A new type of unmanned aerial vehicle will fly up to 150 emergency medical shipments a day across Rwanda, and subsequently in other countries, reports Will Waters
The practical application of drone technology within niche air freight markets has taken a significant step forward in the form of a medical shipment delivery system in Rwanda, which will subsequently be used in other developing countries or inaccessible areas.
A partnership involving a humanitarian healthcare shipper, a robotics company, the Rwandan government, and delivery and logistics group UPS has launched the world’s first national drone delivery service in a ground-breaking project that has the potential to dramatically improve healthcare provision and logistics across the developing world. The Rwandan government begun using the drones in October to make up to 150 on-demand, emergency deliveries per day of life-saving blood to 21 transfusing facilities located in the western half of Rwanda.
The drones and delivery service are built and operated by Zipline, a California-based robotics company. While Rwanda’s drone delivery service will initially focus on shipments of blood for transfusions, an international partnership between UPS, the Vaccine Alliance (Gavi), and Zipline will help the country quickly expand the types of medicines and lifesaving vaccines that can be delivered.
Rwanda’s national drone delivery programme enables 21 blood transfusion clinics across the western half of the country to place emergency orders by mobile phone text message. The orders are then received by Zipline at its distribution centre located in the country’s Muhanga region, where the company maintains a fleet of 15 drones, or ‘Zips’, which can fulfil orders in around 30 minutes.
Each Zip can fly a round trip of up to 150km − even in wind and rain − carrying 1.5kg of blood, which is enough to save a person’s life, the project partners said. Zips take off and land at the ‘Nest’, and make deliveries by descending close to the ground and ‘air dropping’ medicine via a mini-parachute system to a designated spot called a ‘mailbox’ near the health centres they serve.
Rwanda plans to expand Zipline’s drone delivery service to the Eastern half of the country in early 2017, putting almost every one of the country’s 11 million citizens within reach of instant delivery of lifesaving medicines.
The drone delivery solution aims to solve a problem commonly experienced throughout the developing world, where access to lifesaving and critical health products is hampered by ‘the last-mile problem’: the inability to deliver much-needed medicine from a city to rural or remote locations due to lack of adequate transport, communication, and supply chain infrastructure.
In Rwanda, post-partum haemorrhaging is the leading cause of death for pregnant women. Blood requires storage and transport at safe temperatures and spoils quickly, but because there are many different blood products and no way to accurately project future needs, many transfusion clinics do not keep all the blood they may need in stock.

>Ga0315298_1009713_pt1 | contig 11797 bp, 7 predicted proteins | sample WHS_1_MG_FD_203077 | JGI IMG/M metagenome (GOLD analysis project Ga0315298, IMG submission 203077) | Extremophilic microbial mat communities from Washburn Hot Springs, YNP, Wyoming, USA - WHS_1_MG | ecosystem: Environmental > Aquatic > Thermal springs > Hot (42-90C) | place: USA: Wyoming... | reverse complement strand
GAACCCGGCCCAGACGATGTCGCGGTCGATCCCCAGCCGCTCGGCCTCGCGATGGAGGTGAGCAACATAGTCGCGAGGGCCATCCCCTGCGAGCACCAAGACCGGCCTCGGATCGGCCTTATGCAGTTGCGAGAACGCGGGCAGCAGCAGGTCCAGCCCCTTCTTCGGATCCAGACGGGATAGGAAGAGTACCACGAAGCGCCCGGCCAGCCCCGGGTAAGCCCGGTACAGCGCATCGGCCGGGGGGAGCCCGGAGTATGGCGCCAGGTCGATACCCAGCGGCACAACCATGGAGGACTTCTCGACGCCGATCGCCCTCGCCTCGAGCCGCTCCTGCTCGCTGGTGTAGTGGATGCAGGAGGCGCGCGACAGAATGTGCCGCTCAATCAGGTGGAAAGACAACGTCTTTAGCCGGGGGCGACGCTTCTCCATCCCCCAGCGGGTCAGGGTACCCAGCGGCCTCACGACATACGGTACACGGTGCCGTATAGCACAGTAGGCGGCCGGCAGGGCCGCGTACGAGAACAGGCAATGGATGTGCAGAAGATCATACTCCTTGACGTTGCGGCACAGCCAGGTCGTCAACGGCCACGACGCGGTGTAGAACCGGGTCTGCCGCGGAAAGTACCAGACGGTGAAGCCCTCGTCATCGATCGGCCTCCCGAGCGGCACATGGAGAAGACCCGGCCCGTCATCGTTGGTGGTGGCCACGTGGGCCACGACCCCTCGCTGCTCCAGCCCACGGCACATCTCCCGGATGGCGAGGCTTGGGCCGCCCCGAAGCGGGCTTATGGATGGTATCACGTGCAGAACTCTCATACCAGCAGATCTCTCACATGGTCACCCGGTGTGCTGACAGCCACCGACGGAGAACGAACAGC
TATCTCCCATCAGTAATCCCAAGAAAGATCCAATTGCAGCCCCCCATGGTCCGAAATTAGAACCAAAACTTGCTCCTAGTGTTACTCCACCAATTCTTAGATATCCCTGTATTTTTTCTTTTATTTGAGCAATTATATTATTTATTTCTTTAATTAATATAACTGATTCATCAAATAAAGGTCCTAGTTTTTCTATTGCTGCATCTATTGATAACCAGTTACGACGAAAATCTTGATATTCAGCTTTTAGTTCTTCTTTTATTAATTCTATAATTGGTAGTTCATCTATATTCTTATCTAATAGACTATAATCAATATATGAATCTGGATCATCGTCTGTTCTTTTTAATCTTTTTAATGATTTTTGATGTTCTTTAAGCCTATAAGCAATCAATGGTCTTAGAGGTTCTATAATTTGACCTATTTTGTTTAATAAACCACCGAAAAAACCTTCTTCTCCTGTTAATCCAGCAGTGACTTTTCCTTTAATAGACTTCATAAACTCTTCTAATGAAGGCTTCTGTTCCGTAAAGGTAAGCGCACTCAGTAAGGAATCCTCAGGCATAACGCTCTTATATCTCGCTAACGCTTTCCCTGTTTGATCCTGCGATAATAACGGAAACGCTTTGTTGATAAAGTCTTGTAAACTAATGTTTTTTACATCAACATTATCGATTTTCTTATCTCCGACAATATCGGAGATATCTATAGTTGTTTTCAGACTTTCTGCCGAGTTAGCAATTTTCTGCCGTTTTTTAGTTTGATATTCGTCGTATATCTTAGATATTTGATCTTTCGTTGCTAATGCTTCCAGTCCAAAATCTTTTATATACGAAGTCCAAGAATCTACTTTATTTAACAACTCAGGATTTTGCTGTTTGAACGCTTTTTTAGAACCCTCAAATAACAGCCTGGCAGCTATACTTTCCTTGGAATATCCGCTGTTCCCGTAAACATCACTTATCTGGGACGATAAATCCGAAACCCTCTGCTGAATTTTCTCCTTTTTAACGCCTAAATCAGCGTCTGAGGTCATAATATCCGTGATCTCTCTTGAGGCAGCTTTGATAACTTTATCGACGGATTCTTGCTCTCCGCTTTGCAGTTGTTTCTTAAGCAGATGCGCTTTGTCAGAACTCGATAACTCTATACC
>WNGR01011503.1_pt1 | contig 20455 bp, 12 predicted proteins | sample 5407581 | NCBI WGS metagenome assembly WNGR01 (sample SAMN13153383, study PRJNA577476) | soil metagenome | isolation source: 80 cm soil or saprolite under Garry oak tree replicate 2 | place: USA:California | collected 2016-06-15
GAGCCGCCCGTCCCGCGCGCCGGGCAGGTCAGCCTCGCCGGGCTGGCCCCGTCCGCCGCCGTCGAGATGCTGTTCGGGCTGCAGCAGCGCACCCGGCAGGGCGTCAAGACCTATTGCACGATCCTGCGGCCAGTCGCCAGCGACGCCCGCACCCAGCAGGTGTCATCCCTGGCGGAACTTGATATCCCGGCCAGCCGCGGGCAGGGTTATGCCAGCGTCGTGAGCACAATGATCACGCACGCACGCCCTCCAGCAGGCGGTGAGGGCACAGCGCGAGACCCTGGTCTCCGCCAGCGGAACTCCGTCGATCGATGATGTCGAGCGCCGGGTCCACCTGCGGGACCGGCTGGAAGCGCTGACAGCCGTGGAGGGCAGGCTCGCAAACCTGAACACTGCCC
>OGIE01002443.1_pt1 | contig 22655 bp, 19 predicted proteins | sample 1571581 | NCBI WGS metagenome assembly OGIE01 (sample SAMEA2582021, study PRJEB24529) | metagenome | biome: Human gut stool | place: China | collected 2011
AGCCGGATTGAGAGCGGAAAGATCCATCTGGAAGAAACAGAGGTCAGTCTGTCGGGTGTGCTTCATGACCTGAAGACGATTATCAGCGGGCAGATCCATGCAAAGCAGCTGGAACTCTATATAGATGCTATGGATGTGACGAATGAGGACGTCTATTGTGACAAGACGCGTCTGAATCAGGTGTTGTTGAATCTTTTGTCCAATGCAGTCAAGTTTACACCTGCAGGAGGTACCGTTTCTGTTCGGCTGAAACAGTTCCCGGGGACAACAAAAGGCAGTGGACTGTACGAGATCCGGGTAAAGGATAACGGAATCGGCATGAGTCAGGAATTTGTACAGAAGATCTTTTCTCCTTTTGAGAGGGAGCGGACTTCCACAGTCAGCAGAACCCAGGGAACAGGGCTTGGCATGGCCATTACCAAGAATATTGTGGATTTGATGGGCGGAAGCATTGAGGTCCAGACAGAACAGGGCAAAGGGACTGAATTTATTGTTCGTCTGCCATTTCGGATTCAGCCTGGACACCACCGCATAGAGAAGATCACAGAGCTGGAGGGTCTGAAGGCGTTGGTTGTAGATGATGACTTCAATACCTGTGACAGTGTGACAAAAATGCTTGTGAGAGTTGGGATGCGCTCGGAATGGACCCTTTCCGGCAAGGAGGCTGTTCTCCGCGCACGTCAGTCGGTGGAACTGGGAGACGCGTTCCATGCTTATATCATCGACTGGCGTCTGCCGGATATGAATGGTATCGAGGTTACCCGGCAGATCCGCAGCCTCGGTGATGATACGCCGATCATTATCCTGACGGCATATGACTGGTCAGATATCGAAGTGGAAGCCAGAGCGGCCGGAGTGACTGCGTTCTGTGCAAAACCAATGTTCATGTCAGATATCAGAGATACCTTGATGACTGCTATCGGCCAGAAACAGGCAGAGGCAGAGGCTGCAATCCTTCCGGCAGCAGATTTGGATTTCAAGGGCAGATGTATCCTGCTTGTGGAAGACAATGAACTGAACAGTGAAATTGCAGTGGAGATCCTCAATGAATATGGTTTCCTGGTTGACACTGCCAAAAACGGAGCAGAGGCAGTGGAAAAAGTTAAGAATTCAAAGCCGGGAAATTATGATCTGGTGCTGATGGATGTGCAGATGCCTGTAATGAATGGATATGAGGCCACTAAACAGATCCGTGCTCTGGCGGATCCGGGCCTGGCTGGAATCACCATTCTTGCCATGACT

During Rwanda’s lengthy rainy season, many roads wash out, becoming impassible or non-existent. The result is that all too often someone in need of a lifesaving transfusion cannot access the blood they need to survive, the project participants said.
“The inability to deliver life-saving medicines to the people who need them the most causes millions of preventable deaths each year around the world,” said Zipline CEO Keller Rinaudo. “We’ve built an instant delivery system for the world, allowing medicine to be delivered on-demand and at low-cost, anywhere.”
Rwanda and beyond
He said the commercial partnership between Rwanda and Zipline was expected to save thousands of lives over the next three years, with Rwanda leading the world by using cutting-edge technology to leapfrog the absence of road infrastructure and to provide healthcare access to all its 11 million citizens.
Benefiting from a US$1.1 million grant from the UPS Foundation, the partnership will study Rwanda’s blood drone delivery operation with an eye towards quickly expanding the types of medicines and vaccines that can be delivered. With UPS’s global supply chain expertise, Gavi’s public health and vaccine knowledge, and Zipline’s last-mile delivery technology, the partnership hopes to “use the knowledge gained in Rwanda and export it around the world”, the partnership said.
UPS will also use its logistics resources to help the partnership expand its reach. For example, the company transported the entire Zipline system from California to Rwanda in one of its cargo aircraft, helping to ensure Zipline’s distribution centre could be constructed in just four weeks.
Seth Berkley, CEO of Gavi, the Vaccine Alliance, commented: “Drones have the potential to revolutionise the way we reach remote communities with emergency medical supplies. The hours saved delivering blood products or a vaccine for someone who has been exposed to rabies with this technology could make the difference between life and death.
“This project will also act as an important test for whether drones are a viable way to improve targeted vaccine delivery around the world. Every child deserves basic, lifesaving vaccines; this technology could be an important step towards ensuring they get them.”
Over the course of the next year, and with the support of the partnership with UPS and Gavi, Zipline said it plans to expand drone delivery services to countries across Africa and the Americas. Zipline also recently announced plans to expand its service to the US, where it will serve Native American reservations in Maryland, Nevada, and Washington State.